In what ways can local spend and collaborative procurement be increased and sustained while working within the EU procurement framework, whatever arrangements may be in place following Brexit?

15.  Our report Beyond Contracting argues that it is possible to be compliant with all EU and UK procurement legislation while increasing local spend in procurement (Tizard and Mathias 2019: 19).

16.  Discrimination against ‘non-local’ suppliers is not permitted. This means that a local procurement model based on direct preference for local suppliers in awarding tenders will be unlawful under current legislation. It is unlikely that there will be any substantial divergence from this principle post-Brexit, particularly as EU law will be incorporated into the body of UK law in the first instance.

17.  However procuring authorities have the ability to add ‘community benefit clauses’ to contracts, which may address ‘economic, innovation-related, environmental, social or employment-related considerations, provided such terms are linked to the subject-matter of the contract and advertised in advance’ (Bell 2019: 11). Using these clauses, and/or similar social value approaches, may facilitate local procurement as local enterprises may be best placed to add this sort of value to contracts.

Can you give examples of similar public procurement initiatives elsewhere in the UK and EU?

18. Similar projects have been carried out in some UK local authorities, including Manchester and Birmingham. Preston City Council’s community wealth building approach has been the most frequently cited.  Evidence from the Centre for Local Economic Strategies suggests that implementing it has resulted in a greater proportion of procurement spend being retained in the local area, and more of this money recirculating in the local economy (CLES 2019: 20). Additional economic benefits, such as an increase in workers being paid the Real Living Wage, and considerable improvements in the Indices of Multiple Deprivation, are also cited.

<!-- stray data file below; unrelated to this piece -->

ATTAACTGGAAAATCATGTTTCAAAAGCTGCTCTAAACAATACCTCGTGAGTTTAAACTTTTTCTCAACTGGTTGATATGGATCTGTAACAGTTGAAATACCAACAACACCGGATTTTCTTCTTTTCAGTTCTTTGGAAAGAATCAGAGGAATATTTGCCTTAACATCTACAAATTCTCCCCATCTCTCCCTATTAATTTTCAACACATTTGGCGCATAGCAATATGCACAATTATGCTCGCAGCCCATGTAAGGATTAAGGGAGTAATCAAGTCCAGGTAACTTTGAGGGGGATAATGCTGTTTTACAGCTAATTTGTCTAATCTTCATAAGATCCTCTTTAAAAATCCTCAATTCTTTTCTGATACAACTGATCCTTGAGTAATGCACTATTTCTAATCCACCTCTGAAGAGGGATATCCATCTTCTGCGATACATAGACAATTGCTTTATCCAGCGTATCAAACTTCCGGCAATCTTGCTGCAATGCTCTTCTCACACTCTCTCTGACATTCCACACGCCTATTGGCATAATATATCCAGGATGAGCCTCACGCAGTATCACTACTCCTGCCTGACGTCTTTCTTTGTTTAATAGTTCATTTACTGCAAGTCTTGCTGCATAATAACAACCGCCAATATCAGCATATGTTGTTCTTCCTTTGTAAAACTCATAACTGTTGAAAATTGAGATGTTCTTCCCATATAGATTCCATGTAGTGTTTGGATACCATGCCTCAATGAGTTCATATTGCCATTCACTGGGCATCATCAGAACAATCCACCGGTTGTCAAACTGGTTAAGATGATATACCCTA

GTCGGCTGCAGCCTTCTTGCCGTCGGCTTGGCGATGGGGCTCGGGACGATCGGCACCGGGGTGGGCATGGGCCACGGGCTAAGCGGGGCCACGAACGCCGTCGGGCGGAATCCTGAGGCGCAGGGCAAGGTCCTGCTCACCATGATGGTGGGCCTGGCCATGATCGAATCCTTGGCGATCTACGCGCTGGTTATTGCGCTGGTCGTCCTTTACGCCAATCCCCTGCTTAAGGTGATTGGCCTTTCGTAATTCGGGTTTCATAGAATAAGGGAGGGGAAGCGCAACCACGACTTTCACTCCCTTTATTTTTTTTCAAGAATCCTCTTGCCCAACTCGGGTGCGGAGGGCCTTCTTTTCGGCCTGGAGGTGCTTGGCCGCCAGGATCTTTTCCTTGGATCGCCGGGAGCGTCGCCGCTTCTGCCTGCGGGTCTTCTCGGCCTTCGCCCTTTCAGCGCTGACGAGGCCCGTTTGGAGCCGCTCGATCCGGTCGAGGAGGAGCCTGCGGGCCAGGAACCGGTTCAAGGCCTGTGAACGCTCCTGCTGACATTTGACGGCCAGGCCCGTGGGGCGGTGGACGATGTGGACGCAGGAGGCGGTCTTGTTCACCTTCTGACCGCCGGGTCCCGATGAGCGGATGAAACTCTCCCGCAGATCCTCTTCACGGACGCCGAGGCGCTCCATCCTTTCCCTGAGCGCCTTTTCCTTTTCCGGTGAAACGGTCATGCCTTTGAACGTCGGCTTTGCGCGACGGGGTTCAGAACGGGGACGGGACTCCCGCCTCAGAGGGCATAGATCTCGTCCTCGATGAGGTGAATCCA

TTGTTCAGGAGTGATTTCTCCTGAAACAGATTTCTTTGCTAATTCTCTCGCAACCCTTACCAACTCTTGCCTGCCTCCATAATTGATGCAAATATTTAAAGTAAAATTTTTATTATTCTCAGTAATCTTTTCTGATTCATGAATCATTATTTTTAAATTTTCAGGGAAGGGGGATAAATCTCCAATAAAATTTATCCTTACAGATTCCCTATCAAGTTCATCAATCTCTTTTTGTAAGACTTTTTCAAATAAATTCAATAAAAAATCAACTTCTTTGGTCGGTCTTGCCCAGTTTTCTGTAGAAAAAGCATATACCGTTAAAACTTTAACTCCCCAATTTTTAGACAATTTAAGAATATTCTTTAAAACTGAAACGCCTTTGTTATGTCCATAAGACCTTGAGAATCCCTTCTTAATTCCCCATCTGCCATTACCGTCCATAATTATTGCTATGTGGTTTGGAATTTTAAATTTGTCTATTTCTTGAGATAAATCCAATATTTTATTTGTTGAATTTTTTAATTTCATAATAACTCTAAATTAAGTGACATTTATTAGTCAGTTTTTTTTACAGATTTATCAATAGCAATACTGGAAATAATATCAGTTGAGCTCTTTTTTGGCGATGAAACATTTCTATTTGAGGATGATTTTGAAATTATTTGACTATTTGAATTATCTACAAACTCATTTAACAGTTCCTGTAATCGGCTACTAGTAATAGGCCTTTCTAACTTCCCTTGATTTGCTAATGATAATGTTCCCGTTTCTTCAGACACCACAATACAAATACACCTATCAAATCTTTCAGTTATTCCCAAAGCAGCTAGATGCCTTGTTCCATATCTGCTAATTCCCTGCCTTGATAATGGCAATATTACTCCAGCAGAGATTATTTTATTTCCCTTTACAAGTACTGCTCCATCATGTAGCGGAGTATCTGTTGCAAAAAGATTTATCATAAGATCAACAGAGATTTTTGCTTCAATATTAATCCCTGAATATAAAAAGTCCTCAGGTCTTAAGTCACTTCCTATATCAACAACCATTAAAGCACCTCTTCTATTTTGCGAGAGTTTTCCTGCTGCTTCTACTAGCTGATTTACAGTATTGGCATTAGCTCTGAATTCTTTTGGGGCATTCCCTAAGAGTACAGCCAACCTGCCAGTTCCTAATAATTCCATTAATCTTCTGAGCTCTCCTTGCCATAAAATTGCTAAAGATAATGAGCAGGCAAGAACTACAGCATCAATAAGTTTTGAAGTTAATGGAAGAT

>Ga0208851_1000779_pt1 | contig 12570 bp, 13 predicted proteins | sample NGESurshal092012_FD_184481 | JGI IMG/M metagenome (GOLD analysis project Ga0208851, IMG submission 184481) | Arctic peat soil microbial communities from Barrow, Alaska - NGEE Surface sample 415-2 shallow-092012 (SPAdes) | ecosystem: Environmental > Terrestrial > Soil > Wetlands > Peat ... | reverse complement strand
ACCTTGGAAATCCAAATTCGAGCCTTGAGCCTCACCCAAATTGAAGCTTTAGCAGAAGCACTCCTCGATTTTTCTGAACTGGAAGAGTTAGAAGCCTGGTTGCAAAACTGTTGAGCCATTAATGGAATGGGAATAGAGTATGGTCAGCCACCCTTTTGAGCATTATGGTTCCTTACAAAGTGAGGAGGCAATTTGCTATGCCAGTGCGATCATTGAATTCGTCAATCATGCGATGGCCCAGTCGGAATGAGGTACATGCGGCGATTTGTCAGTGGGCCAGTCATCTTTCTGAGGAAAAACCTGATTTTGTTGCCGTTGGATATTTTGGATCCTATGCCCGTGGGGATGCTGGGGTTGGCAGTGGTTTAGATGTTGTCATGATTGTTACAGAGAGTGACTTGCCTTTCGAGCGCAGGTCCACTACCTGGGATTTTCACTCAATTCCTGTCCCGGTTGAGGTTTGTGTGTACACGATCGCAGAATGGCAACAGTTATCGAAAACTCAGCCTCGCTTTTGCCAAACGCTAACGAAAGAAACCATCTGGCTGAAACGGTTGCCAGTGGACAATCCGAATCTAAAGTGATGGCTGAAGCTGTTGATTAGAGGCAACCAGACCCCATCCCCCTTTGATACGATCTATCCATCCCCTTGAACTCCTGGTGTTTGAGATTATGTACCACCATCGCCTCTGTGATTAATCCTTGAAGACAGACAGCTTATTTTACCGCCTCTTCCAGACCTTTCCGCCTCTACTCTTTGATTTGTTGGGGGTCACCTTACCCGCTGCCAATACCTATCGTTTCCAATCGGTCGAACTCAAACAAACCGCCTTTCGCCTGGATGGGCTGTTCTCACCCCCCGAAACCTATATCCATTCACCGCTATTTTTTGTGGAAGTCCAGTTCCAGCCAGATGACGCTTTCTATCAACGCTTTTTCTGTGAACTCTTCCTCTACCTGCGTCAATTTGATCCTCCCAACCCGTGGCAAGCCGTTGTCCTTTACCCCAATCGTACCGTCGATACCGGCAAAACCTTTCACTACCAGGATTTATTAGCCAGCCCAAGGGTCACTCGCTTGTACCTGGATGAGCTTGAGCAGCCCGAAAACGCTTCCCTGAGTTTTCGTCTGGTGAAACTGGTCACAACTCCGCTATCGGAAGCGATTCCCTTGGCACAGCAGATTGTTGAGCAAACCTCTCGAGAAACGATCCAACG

19. However, not all of this impact will be due to community wealth building, and not all of that will be down to a ‘local procurement’ strategy. Where local procurement strategies have been implemented, this is usually as part of a parcel of broader measures to boost social value (Tizard and Mathias 2019: 18-19).



20. Local procurement should not be seen as a panacea, but it can form part of a range of measures that have the potential to bolster the foundational economy and local economic resilience.

21. The most successful approach will likely combine an emphasis on the social value of procurement with sustained efforts to increase the participation of local businesses in procurement contracts. It is unlawful to privilege local firms simply because they are local.  But local procurement can be justified where these firms are best placed to deliver social value outcomes that strengthen local communities, and these considerations should form part of any local and national procurement strategy.

Jack Price, Helen Tilley, Craig Johnson, and Steve Martin

Evidence cited

Bell, M. 2019. Sustainable Public Procurement. Wales Centre for Public Policy.

Centre for Local Economic Strategies and Preston City Council. 2019. How We Built Community Wealth in Preston. Centre for Local Economic Strategies.

Jackson, M. 2016. Creating A Good Local Economy Through Procurement. Procure Network.

McInroy, N. 2018. Wealth for all: Building new local economies. Local Economy 33(6), pp. 678-687.

Tizard, J. and Mathias, M. 2019. Beyond Contracting: Public Service Stewardship to Maximise Public Value. Wales Centre for Public Policy.